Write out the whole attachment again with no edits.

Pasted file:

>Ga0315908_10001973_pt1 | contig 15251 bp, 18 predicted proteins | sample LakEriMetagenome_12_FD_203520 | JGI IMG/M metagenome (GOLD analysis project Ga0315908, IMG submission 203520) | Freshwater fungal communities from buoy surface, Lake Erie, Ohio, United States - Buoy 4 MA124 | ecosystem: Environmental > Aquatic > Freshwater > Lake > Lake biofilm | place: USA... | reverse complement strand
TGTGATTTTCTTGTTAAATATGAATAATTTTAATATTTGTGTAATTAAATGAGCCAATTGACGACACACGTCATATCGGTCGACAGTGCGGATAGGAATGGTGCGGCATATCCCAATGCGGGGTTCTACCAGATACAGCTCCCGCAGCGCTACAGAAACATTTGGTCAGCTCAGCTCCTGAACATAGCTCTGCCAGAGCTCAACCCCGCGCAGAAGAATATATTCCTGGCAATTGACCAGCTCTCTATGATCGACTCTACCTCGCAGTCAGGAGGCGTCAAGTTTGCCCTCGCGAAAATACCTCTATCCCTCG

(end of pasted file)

>Ga0315908_10001973_pt1 | contig 15251 bp, 18 predicted proteins | sample LakEriMetagenome_12_FD_203520 | JGI IMG/M metagenome (GOLD analysis project Ga0315908, IMG submission 203520) | Freshwater fungal communities from buoy surface, Lake Erie, Ohio, United States - Buoy 4 MA124 | ecosystem: Environmental > Aquatic > Freshwater > Lake > Lake biofilm | place: USA... | reverse complement strand
TGTGATTTTCTTGTTAAATATGAATAATTTTAATATTTGTGTAATTAAATGAGCCAATTGACGACACACGTCATATCGGTCGACAGTGCGGATAGGAATGGTGCGGCATATCCCAATGCGGGGTTCTACCAGATACAGCTCCCGCAGCGCTACAGAAACATTTGGTCAGCTCAGCTCCTGAACATAGCTCTGCCAGAGCTCAACCCCGCGCAGAAGAATATATTCCTGGCAATTGACCAGCTCTCTATGATCGACTCTACCTCGCAGTCAGGAGGCGTCAAGTTTGCCCTCGCGAAAATACCTCTATCCCTCG